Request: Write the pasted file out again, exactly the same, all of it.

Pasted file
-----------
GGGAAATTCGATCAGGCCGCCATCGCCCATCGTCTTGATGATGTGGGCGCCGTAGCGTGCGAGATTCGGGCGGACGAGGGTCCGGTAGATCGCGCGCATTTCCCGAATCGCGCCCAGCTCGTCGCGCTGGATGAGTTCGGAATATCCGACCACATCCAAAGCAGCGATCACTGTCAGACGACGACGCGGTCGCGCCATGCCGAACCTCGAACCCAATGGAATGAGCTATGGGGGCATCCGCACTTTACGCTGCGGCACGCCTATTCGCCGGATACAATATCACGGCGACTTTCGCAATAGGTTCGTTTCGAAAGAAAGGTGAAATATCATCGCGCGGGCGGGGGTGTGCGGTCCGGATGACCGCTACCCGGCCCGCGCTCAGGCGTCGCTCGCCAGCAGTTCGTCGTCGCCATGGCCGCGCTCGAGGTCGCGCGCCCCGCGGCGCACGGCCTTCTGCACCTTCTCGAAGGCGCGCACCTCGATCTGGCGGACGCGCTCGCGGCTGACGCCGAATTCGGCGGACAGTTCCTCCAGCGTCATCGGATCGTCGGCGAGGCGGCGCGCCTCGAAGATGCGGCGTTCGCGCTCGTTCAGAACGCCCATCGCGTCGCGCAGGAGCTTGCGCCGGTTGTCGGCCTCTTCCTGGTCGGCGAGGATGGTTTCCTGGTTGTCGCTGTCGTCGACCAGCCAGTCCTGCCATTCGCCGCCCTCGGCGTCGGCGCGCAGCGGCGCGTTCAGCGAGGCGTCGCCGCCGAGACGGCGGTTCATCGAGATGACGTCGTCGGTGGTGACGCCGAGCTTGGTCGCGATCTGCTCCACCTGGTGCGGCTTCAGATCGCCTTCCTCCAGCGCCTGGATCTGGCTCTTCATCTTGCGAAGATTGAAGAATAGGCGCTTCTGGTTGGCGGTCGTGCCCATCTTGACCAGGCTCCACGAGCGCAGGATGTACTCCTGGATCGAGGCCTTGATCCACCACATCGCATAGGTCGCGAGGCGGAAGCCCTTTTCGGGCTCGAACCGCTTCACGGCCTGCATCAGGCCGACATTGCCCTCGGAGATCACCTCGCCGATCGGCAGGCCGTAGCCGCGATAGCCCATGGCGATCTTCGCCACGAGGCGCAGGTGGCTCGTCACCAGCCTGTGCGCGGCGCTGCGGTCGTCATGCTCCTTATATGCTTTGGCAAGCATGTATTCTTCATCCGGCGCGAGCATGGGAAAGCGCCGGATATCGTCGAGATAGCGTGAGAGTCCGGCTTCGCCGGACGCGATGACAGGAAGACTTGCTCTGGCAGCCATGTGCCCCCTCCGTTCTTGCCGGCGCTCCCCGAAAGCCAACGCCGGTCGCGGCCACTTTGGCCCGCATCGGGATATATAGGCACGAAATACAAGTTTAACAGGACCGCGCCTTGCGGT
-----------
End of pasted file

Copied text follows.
GGGAAATTCGATCAGGCCGCCATCGCCCATCGTCTTGATGATGTGGGCGCCGTAGCGTGCGAGATTCGGGCGGACGAGGGTCCGGTAGATCGCGCGCATTTCCCGAATCGCGCCCAGCTCGTCGCGCTGGATGAGTTCGGAATATCCGACCACATCCAAAGCAGCGATCACTGTCAGACGACGACGCGGTCGCGCCATGCCGAACCTCGAACCCAATGGAATGAGCTATGGGGGCATCCGCACTTTACGCTGCGGCACGCCTATTCGCCGGATACAATATCACGGCGACTTTCGCAATAGGTTCGTTTCGAAAGAAAGGTGAAATATCATCGCGCGGGCGGGGGTGTGCGGTCCGGATGACCGCTACCCGGCCCGCGCTCAGGCGTCGCTCGCCAGCAGTTCGTCGTCGCCATGGCCGCGCTCGAGGTCGCGCGCCCCGCGGCGCACGGCCTTCTGCACCTTCTCGAAGGCGCGCACCTCGATCTGGCGGACGCGCTCGCGGCTGACGCCGAATTCGGCGGACAGTTCCTCCAGCGTCATCGGATCGTCGGCGAGGCGGCGCGCCTCGAAGATGCGGCGTTCGCGCTCGTTCAGAACGCCCATCGCGTCGCGCAGGAGCTTGCGCCGGTTGTCGGCCTCTTCCTGGTCGGCGAGGATGGTTTCCTGGTTGTCGCTGTCGTCGACCAGCCAGTCCTGCCATTCGCCGCCCTCGGCGTCGGCGCGCAGCGGCGCGTTCAGCGAGGCGTCGCCGCCGAGACGGCGGTTCATCGAGATGACGTCGTCGGTGGTGACGCCGAGCTTGGTCGCGATCTGCTCCACCTGGTGCGGCTTCAGATCGCCTTCCTCCAGCGCCTGGATCTGGCTCTTCATCTTGCGAAGATTGAAGAATAGGCGCTTCTGGTTGGCGGTCGTGCCCATCTTGACCAGGCTCCACGAGCGCAGGATGTACTCCTGGATCGAGGCCTTGATCCACCACATCGCATAGGTCGCGAGGCGGAAGCCCTTTTCGGGCTCGAACCGCTTCACGGCCTGCATCAGGCCGACATTGCCCTCGGAGATCACCTCGCCGATCGGCAGGCCGTAGCCGCGATAGCCCATGGCGATCTTCGCCACGAGGCGCAGGTGGCTCGTCACCAGCCTGTGCGCGGCGCTGCGGTCGTCATGCTCCTTATATGCTTTGGCAAGCATGTATTCTTCATCCGGCGCGAGCATGGGAAAGCGCCGGATATCGTCGAGATAGCGTGAGAGTCCGGCTTCGCCGGACGCGATGACAGGAAGACTTGCTCTGGCAGCCATGTGCCCCCTCCGTTCTTGCCGGCGCTCCCCGAAAGCCAACGCCGGTCGCGGCCACTTTGGCCCGCATCGGGATATATAGGCACGAAATACAAGTTTAACAGGACCGCGCCTTGCGGT